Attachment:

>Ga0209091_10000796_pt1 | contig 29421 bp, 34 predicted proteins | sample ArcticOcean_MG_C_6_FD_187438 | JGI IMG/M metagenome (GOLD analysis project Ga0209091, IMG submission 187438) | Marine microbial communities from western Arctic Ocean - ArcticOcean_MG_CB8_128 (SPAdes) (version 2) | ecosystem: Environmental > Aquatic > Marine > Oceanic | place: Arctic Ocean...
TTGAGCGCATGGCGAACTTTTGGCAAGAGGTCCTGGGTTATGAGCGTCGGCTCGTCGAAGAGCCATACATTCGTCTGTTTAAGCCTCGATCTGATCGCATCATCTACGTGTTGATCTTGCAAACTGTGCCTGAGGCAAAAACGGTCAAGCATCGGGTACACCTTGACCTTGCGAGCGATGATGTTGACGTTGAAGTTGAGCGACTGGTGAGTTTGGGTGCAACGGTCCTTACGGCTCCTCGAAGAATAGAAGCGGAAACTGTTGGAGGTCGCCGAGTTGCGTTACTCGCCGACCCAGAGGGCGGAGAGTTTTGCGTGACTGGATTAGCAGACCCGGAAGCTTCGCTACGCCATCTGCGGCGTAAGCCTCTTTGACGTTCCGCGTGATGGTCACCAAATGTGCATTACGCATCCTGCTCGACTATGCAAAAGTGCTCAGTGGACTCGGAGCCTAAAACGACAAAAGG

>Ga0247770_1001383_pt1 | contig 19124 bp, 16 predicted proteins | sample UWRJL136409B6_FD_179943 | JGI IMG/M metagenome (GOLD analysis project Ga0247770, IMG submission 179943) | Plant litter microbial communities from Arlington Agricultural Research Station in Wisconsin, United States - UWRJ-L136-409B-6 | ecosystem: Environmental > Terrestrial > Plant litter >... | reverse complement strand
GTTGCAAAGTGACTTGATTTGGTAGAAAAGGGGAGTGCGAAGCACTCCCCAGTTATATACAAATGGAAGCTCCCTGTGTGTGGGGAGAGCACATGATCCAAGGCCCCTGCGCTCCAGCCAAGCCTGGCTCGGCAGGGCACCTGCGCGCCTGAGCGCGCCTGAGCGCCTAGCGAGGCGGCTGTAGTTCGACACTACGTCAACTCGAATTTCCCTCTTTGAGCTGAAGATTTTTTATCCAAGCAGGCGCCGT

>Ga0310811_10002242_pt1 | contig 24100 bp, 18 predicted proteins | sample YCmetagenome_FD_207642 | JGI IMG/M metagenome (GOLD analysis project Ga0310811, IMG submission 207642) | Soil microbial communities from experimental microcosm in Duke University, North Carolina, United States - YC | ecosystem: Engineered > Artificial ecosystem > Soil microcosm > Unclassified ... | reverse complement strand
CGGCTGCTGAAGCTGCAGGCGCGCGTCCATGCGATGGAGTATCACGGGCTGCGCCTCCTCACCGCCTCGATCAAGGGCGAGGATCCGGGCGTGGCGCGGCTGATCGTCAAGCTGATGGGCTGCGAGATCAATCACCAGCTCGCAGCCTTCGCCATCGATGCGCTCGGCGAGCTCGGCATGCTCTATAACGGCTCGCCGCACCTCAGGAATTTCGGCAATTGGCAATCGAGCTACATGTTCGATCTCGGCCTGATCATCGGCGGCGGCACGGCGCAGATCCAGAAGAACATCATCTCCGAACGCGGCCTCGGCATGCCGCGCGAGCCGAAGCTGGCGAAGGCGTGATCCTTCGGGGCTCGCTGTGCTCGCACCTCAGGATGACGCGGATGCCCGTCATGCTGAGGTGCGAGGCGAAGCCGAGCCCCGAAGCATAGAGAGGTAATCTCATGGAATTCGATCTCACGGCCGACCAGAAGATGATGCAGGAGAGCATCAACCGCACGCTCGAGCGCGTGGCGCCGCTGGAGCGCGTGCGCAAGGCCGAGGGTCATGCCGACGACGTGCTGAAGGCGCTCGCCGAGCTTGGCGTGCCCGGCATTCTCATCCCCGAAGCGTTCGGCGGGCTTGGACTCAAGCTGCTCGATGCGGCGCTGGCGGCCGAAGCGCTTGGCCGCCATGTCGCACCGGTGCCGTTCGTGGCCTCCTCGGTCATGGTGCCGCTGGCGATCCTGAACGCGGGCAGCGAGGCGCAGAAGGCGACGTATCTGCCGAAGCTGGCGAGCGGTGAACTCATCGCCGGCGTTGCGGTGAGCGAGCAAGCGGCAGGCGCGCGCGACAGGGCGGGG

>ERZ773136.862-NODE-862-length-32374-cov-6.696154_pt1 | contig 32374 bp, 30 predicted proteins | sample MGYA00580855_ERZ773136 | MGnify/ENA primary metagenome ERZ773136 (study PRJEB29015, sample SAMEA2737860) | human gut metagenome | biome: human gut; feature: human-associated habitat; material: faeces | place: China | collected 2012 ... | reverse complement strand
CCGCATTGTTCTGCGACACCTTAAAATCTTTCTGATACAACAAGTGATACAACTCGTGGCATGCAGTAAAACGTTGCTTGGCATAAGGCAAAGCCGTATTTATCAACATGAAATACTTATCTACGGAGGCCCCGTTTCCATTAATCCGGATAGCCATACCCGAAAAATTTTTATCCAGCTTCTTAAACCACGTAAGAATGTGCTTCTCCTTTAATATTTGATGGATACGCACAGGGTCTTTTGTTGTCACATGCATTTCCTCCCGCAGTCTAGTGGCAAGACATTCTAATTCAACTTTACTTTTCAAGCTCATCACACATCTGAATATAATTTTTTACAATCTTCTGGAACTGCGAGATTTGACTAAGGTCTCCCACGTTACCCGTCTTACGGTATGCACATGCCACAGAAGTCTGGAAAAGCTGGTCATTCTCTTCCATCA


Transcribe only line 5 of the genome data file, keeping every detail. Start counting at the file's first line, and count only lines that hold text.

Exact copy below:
>Ga0310811_10002242_pt1 | contig 24100 bp, 18 predicted proteins | sample YCmetagenome_FD_207642 | JGI IMG/M metagenome (GOLD analysis project Ga0310811, IMG submission 207642) | Soil microbial communities from experimental microcosm in Duke University, North Carolina, United States - YC | ecosystem: Engineered > Artificial ecosystem > Soil microcosm > Unclassified ... | reverse complement strand